Egar and Budapest in Hungary 2 to 5 June 2013
After saying goodbyes to Slovakia’s northern mountains and the eastern provinces, We drove south, down through Kosice through the border crossing, into Hungary. We decided to take the secondary roads to Egar which was a lovely little town in the middle of the country’s wine industry. This is a popular tourist destination for local Hungarians with its walking malls. We could see the Turkish and Ottoman Rule era influences through the design of their buildings and churches. We stopped and walked around the town and saw beautiful outside dining and cafes with a river running through it. There were cobblestone roads and paths. Worth a stop.
Travelling SW to Budapest, we stopped at a service station to buy a 7-day vignette with is like a road tax. You display it in your vehicle. Some of these countries require vignettes, others have road tolls and some have both.
We easily found out Arena Camping with our trusty GPS. It was about 10 kms out of the city but we learned from the very, very helpful manager, the easy way to catch public transport. He spoke
pretty good English also. The camp site had free WiFi (but slow), free washing machine (slow but we had to do our major wash) and beautiful, clean showers. It had rained so there were a few puddles around the place. We got the 3rd
last spot so it was busy. It filled up within 30 minutes of us arriving. We later found the power supply was frugal and with so many vans, it was low supply!
Tom was worried about the breaks to the camp manager took him across the road to a local garage and interpreted for him. The front brake pads were replaced by 4.00pm that day. While it was being worked on we went into the city. The camp manager organised a taxi ride and we were dropped off at the 1st
stop for the Hop-on-Hop-off bus. What great service. We hit the sights of Budapest.
WE absolutely loved Budapest. A city divided in 2 by the mighty River Danube, with Buda section to the west of the river and Pest to the east. The city is actually the result of 3 cities joining, Buda, Pest and Obuda in 1873.
It was 1st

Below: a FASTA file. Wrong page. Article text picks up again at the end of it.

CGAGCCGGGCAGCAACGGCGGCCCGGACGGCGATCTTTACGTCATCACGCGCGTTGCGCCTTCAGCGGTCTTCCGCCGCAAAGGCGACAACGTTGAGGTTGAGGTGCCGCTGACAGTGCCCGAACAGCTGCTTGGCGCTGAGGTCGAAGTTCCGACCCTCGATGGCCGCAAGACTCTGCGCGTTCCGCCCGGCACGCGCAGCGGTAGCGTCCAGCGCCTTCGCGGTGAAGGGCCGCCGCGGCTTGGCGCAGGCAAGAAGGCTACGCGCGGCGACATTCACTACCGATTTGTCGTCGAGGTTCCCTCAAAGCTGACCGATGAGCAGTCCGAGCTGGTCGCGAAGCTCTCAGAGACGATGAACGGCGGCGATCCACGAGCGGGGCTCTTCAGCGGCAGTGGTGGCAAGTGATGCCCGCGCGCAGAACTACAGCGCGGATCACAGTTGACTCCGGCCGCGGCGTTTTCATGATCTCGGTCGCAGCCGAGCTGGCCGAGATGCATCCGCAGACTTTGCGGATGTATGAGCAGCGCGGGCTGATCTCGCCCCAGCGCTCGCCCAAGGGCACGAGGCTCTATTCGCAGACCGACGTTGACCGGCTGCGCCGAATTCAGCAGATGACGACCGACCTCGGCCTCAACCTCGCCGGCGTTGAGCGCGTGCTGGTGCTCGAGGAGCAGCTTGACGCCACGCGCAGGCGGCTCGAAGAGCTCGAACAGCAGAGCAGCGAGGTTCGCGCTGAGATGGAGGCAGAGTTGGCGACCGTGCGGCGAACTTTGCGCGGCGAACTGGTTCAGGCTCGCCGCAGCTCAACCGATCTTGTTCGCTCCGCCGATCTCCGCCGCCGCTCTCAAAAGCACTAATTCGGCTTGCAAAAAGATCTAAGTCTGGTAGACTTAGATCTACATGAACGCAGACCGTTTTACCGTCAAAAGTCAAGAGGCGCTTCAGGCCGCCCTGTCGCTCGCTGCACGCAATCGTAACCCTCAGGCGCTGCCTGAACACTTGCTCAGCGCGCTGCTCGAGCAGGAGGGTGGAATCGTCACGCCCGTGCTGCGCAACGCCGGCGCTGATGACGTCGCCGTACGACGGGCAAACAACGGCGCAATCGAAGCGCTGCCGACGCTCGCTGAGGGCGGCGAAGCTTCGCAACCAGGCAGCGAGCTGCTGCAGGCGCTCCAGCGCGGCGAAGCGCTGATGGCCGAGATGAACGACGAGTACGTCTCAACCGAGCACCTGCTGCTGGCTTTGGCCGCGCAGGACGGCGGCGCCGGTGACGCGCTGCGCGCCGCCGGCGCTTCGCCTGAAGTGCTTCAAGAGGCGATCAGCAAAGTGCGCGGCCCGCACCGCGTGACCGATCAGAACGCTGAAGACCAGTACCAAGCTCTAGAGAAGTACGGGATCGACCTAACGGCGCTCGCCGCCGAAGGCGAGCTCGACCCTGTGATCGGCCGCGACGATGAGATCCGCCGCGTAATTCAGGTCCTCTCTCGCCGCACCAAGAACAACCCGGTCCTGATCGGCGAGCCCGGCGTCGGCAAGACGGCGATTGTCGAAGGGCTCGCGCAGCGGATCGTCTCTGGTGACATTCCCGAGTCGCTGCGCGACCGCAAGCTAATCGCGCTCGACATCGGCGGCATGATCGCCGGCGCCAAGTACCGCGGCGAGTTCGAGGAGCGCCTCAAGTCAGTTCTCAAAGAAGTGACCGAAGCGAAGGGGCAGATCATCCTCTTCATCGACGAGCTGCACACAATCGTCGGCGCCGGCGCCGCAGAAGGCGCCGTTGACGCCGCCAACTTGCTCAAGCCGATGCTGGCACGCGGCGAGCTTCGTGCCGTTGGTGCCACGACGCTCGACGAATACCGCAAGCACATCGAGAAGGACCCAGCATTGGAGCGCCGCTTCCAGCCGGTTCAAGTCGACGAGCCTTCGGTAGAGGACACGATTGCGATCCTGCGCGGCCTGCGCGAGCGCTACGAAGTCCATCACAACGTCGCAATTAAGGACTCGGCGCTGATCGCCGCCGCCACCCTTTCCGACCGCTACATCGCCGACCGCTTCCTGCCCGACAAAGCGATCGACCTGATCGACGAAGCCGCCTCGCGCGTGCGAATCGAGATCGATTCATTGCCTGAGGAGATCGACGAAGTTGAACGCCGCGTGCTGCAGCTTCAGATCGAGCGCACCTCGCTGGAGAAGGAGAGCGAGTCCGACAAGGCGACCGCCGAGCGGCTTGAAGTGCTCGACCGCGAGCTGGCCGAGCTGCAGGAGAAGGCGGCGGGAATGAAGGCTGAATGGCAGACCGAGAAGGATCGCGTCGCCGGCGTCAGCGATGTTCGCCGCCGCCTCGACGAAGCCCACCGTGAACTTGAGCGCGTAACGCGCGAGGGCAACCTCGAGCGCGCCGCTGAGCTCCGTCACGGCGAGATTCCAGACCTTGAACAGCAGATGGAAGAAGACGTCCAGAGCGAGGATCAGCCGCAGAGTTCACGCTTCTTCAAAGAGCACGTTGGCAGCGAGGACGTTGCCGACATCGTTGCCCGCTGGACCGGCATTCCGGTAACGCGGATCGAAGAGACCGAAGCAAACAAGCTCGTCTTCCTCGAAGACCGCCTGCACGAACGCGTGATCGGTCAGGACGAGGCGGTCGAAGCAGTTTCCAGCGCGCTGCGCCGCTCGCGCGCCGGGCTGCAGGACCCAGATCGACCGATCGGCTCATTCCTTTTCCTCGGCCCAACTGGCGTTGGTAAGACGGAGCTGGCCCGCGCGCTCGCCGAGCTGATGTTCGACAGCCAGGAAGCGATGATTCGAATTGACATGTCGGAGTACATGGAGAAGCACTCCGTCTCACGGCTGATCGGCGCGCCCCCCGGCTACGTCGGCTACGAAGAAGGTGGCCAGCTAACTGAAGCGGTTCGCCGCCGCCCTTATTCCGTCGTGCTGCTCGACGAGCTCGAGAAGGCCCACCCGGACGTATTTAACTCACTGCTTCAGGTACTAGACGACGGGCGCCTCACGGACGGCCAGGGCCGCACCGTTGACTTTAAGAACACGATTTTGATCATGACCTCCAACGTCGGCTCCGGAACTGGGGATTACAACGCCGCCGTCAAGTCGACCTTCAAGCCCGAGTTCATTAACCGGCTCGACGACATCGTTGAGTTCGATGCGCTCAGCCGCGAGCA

settled by the Romans and then in the 1500s the Turks arrived, followed by the Hapsburg Austrians, who stayed for 200 years. World War 11 was brutal for Hungary with much destruction throughout, particularly in Budapest. In 1956 was a major revolution and all has been reasonably peaceful since then. It is a member of the EU.
Budapest has 20%!o(MISSING)f the country’s population, with its administrative and commercial centres here. The beautiful buildings hug the gentle curve of the Danube, with the Buda Hills on one side and the Great Plains on the other. We saw so much on the hop on hop off bus. It occasionally showered with rain but not too bad.
Budapest is a party town with many beer gardens sprinkled through medieval buildings. The dominant buildings of the city are the most amazing Parliament House we have ever seen, and Buda Castle in the Palace District, the latter of which we visited. There was a funicular going up to it but we took the bus. The best coffee place was the New York Café (see photos) – spectacular. There is also a big Jewish presence in
We had a 1 hour cruise down the Danube, stopping at Margaret Island where many people go to do their daily work-out. This was to be the last day that boats were taking passengers as the water level was rising fast as a result of all the rain that Germany has been having. It was only about a metre below the footpath levels that day. Since we have left Budapest the city is in a State-of-emergency. Some of the banks are quite low. They told us they were expecting the worst flood in 100 years.
After the cruise we went to see the Royal Palace which was also impressive. We visited the Budapest History Museum and came across a group of children and adults who were singing in one of the court yards. The acoustics were fantastic. In this area we also saw several bullet-ridden buildings which have been left for history preservation.
We samples Hungary’s essential dishes: Hungarian goulash served as soup, paprika-infused stew (the country is known for its paprika), and small gnocchi-like dumplings that go with the stew. Lots of coffee was also the go.
Budapest is also known for its thermal baths. There were many to visit, all of which are beautifully warm and medicinal. It’s known as the spa capital.
At the camp site we met more helpful travelers and got lots more hints on what to see and do. We ended up staying in Budapest for 3 nights which was excellent.
The last day we drove down to Szeged and crossed the border into Serbia.
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